The slaughter of five law enforcement officers three weeks later in Dallas, Texas, by a man armed with a military-style assault weapon, has only deepened their resolve that assault-style military weapons able to kill dozens of people in minutes “have no place in America” as Hilliard says.
“When it affects the folks that are supposed to protect us and they become victims of the same crazy idea that assault rifles should be legal, it drives home the point that no one is safe,” says Bob Hilliard, the founding partner of Hilliard Muñoz Gonzales LLP in Corpus Christi, Texas.
“It is just a matter of luck and time until every single person is affected or killed by an assault rifle.”
Hilliard has joined with attorney Steve Berman, from the firm of Hagens Berman Sobol Shapiro LLP of Seattle and Boston, to represent families of the victims of the Orlando gay nightclub shooting. The gunman, heavily armed with an AR-15 military assault rifle and a Glock handgun, killed 49 people and wounded 51 others.
“More than half of the mass shooters in the United States used assault weapons and high-capacity magazines, guaranteeing the highest kill rate in the shortest period. Yet, manufacturers have not yet been held to account for their design and marketing decisions.”
The lawsuit, will name Sig Sauer, the makers of the AR-15 and other military-style weapons, and Glock Inc., the makers of the Glock handgun, as the defendants, and is expected to be filed within the next 10 days, if not sooner, says Hilliard.
“Gun manufacturers annually sell more than $15 billion in arms and ammunition. We will rely on the judicial system to begin to treat Big Slaughter no differently than any other US industry. The law is that if you intentionally build and sell an unreasonably dangerous product for profit, you can be sued and must answer to a jury for the damages caused by that product. This is the bedrock of our judicial system, applying to every manufacturer of any product made. Guns are not, and should not be, any exception. The idea that Big Slaughter could be above the law is mind-numbing,” says Hilliard.
Congress did pass a law protecting gun manufacturers from litigation in cases where their weapons are used to commit crimes. However, Hilliard and Berman believe there are circumstances in the Orlando nightclub shootings that would provide grounds for legal action.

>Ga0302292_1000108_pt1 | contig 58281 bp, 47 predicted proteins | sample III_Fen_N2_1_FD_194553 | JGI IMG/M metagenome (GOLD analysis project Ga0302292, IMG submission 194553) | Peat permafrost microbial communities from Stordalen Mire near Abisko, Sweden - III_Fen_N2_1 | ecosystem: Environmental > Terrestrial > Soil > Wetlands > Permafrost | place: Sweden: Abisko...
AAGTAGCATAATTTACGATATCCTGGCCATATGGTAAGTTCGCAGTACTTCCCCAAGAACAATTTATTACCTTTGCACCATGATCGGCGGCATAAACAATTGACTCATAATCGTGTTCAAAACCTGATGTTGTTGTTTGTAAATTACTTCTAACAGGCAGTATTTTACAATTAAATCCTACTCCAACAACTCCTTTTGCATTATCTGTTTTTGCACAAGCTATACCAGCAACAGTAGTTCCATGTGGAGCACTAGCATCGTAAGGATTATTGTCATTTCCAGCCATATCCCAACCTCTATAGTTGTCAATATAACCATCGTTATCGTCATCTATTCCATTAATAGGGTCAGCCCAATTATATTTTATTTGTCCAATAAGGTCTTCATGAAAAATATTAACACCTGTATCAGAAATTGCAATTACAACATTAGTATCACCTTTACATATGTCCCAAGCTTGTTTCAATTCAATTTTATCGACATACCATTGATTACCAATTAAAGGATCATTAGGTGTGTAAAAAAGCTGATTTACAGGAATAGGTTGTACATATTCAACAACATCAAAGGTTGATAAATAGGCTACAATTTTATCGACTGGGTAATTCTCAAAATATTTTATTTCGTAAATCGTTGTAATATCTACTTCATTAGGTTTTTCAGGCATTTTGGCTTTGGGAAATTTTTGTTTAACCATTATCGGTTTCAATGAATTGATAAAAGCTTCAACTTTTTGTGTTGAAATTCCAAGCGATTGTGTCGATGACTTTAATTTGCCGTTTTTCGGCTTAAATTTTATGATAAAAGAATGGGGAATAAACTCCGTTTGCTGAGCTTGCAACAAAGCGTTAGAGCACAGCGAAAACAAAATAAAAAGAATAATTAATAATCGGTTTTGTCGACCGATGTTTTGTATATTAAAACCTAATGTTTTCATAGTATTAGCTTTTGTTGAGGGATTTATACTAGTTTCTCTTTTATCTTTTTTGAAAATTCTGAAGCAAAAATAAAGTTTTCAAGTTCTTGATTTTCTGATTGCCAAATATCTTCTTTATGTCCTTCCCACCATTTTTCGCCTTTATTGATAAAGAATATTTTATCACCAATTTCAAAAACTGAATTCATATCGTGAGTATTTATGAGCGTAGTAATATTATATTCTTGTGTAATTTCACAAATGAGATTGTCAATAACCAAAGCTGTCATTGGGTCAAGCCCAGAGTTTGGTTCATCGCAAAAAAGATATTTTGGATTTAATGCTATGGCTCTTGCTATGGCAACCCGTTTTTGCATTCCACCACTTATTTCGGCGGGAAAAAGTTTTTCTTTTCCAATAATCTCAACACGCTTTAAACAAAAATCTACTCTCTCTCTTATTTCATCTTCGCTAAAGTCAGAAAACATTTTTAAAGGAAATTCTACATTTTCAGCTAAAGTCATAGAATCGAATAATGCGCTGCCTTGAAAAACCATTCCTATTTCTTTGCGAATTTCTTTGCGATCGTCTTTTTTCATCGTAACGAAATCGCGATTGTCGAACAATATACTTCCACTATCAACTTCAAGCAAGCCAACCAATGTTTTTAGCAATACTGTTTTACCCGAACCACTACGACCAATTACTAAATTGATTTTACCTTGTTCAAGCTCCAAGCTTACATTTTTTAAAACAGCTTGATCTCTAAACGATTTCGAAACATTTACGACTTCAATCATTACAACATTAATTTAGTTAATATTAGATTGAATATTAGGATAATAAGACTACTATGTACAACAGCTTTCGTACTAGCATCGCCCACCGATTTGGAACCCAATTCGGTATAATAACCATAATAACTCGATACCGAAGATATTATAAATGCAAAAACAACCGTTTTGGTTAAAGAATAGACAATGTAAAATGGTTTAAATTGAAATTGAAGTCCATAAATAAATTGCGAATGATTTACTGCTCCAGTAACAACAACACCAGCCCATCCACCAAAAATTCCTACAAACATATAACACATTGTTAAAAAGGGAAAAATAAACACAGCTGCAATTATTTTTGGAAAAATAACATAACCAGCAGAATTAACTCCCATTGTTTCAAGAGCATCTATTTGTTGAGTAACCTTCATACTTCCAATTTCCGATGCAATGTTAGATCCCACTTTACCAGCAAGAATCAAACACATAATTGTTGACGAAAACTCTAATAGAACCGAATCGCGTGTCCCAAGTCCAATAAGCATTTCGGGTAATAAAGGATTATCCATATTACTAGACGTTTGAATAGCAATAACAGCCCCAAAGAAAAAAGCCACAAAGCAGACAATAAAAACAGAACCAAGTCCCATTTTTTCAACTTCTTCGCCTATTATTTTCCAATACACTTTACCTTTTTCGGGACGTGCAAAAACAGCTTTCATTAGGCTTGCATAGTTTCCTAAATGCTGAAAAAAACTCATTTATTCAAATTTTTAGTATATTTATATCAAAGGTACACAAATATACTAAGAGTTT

“One of the Orlando victims had three small children,” says Hilliard. “The lawsuit prohibition against gun manufacturers makes an exception for minors who have a claim. So there is a negligent entrustment claim against the gun manufacturers in Orlando.”
Furthermore, one of the victims was a Mexican national and Hilliard argues that “He can make a claim under the Alien Court Claims Act. It says a cause of action exists if international law is violated by the cause of the alien’s injuries.
“When you survey the world you see the United States is in the extreme minority in allowing its citizens to legally own military-grade assault rifles,” he adds.
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Sig Sauer’s MCX assault-style rifle enables the shooter to spray a large number of bullets over a broad killing zone, without the need to aim at each specific target, with detachable ammunition magazines that can hold as many as 100 rounds.
Semiautomatic weapons are considered more lethal than the automatic weapons used by the military because semiautomatic fire is more accurate.
“I am almost speechless to consider the consequences now of law enforcement officers being victimized as mercilessly as civilians have been. Perhaps they will stand together and tell the assault rifle manufacturers that is enough,” says Hilliard.